Press Release
September 23, 2006


Sen. Miriam Defensor Santiago, chair of the Senate foreign relations committee, warned that charter change in our country should be made by civilian authorities, and not by the military.

Santiago issued the statement, after Thailand military coup leaders reportedly announced that they would change the Thai charter.

Thailand has been convulsed by a military coup detat, and the coup leaders have reportedly said that they will change their charter. That should be a strong warning to our democracy. We should place charter change in the hands of civilian authorities, Santiago said.

The senator, a constitutional law expert, said that our Constitution provides for three methods of charter change, all under civilian authorities: by Congress acting as a Constituent Assembly (Consa), by a Constitutional Convention, and by a peoples initiative, with the latter limited only to amendments and not to revision.

Santiago recently announced that she is in favor of calling a joint session of Congress to convene as a Constituent Assembly.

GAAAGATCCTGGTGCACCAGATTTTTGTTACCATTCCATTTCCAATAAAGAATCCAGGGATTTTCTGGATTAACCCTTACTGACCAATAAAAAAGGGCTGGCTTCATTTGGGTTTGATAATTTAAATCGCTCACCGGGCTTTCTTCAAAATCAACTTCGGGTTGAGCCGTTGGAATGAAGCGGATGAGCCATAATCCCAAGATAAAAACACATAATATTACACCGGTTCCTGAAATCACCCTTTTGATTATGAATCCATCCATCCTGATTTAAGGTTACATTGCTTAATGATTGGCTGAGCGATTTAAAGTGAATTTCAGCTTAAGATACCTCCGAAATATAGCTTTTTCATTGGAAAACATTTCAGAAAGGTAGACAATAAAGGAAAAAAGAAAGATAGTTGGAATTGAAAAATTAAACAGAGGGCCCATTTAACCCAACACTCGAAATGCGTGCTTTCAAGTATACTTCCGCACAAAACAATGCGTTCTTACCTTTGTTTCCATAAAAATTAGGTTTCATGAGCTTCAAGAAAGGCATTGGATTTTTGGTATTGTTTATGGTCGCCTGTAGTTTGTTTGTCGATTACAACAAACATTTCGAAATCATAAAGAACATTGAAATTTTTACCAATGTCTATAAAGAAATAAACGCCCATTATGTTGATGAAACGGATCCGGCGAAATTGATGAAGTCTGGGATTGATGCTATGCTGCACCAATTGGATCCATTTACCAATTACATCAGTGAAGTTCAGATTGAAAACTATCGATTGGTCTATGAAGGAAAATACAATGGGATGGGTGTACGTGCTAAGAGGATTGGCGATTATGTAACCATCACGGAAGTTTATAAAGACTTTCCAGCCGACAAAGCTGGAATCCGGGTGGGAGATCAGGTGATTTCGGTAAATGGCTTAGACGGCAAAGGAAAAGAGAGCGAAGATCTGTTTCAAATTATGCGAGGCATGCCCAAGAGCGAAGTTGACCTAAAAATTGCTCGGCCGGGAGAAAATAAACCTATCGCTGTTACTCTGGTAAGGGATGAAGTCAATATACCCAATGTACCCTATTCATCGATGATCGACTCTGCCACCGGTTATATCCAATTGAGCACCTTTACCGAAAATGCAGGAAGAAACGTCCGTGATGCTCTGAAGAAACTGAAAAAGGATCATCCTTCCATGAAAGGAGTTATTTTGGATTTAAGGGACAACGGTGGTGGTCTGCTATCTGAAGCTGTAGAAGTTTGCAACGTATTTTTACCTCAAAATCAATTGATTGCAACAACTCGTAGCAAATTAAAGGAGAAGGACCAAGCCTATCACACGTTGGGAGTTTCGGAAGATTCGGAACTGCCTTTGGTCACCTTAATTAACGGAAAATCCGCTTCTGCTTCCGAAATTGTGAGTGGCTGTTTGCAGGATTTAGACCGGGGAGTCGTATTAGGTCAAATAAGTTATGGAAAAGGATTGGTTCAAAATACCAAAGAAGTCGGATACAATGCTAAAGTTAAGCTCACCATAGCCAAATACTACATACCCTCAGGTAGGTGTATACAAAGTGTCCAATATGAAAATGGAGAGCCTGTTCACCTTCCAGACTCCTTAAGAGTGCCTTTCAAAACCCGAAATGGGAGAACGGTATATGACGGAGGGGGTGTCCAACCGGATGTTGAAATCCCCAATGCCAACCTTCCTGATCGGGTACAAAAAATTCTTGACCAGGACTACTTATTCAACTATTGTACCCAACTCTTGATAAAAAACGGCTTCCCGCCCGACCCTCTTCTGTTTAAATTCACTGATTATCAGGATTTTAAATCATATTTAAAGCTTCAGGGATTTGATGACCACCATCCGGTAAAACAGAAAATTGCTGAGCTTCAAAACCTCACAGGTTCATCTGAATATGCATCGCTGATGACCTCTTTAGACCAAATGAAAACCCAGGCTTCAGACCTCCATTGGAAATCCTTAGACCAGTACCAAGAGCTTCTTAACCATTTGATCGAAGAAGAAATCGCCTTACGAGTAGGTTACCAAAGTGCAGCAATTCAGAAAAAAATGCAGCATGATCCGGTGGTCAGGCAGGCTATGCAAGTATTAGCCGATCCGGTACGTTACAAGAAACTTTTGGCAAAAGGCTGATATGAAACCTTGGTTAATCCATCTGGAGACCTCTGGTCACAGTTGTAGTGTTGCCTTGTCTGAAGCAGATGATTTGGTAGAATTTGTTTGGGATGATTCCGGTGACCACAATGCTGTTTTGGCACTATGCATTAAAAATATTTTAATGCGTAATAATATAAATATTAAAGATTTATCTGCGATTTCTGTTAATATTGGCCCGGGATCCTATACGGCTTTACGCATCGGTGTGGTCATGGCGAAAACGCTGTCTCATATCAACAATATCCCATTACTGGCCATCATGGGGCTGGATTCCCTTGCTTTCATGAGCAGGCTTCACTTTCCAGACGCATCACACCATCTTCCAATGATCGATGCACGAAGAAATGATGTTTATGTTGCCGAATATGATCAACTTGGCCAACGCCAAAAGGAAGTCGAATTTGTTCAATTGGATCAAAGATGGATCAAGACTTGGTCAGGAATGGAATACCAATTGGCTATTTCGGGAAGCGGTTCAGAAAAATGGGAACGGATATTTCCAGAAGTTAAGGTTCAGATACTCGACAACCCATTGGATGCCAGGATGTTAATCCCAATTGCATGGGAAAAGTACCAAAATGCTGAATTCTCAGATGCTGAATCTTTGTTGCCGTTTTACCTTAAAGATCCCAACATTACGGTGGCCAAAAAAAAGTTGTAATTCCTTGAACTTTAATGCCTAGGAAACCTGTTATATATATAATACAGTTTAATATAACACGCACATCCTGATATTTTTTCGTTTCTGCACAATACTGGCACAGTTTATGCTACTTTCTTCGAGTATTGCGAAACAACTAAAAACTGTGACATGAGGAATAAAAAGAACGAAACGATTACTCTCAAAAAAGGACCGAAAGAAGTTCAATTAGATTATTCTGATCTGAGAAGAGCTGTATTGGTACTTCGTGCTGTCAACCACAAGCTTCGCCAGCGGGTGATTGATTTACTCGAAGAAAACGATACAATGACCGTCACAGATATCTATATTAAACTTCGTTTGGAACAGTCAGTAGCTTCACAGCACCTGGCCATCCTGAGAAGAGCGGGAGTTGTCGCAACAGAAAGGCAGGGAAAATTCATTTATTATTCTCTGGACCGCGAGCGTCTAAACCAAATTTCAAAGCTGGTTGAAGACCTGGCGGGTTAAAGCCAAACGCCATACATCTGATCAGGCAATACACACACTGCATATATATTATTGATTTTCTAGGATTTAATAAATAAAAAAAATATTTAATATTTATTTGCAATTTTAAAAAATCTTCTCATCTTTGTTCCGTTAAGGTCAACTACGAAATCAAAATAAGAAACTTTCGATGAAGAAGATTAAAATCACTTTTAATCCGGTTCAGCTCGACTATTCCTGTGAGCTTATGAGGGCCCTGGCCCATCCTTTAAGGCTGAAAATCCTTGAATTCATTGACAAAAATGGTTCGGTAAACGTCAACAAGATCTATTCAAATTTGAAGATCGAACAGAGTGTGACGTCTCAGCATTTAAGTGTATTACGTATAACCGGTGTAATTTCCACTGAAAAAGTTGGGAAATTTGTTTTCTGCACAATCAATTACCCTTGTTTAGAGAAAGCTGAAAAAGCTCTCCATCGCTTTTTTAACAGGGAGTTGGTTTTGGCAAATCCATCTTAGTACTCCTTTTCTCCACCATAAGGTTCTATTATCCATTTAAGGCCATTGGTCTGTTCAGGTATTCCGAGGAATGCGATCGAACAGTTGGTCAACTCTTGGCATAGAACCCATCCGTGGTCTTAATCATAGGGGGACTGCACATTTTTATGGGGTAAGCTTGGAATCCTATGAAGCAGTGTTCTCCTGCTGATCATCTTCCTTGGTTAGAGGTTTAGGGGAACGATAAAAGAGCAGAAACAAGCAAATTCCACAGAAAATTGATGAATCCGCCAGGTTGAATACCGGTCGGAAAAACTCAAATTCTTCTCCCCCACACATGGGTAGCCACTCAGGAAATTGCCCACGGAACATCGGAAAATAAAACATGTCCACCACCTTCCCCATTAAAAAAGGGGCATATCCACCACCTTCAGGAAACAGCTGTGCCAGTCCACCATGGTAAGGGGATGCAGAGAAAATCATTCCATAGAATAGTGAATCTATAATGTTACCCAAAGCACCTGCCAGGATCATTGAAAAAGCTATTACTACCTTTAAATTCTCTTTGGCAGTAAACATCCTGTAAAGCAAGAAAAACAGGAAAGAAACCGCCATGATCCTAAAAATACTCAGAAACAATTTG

She argued that the constitutional requirement for charter change of three-fourths vote of all the members of Congress means Congress voting jointly.

Joint voting requires three-fourths of the total Congress membership of 259, or 194 votes.

She said that joint voting is different from separate voting, which would mean three-fourths votes of the House of Representatives, plus three-fourths votes of the Senate.

But Santiago stressed that because of a Supreme Court decision, the House of Representatives alone cannot supply the 194 votes, and that the votes should come from both representatives and senators, in any proportion.

There are at least five other provisions of our Constitution which specify that Congress should vote separately. The provision on Consa does not include the phrase voting separately. Therefore, there is no need to get three-fourths vote of the Senate, as long as a reasonable number of senators participate in raising the 194 votes needed, she said.

Santiago said that if the House of Representatives introduces a joint resolution calling for a Consa, she will sign the resolution and participate in the Consa.

I would even be willing to defend my position in the Supreme Court, said Santiago, whose 2-volume work on constitutional law is widely used by justices and law professors.

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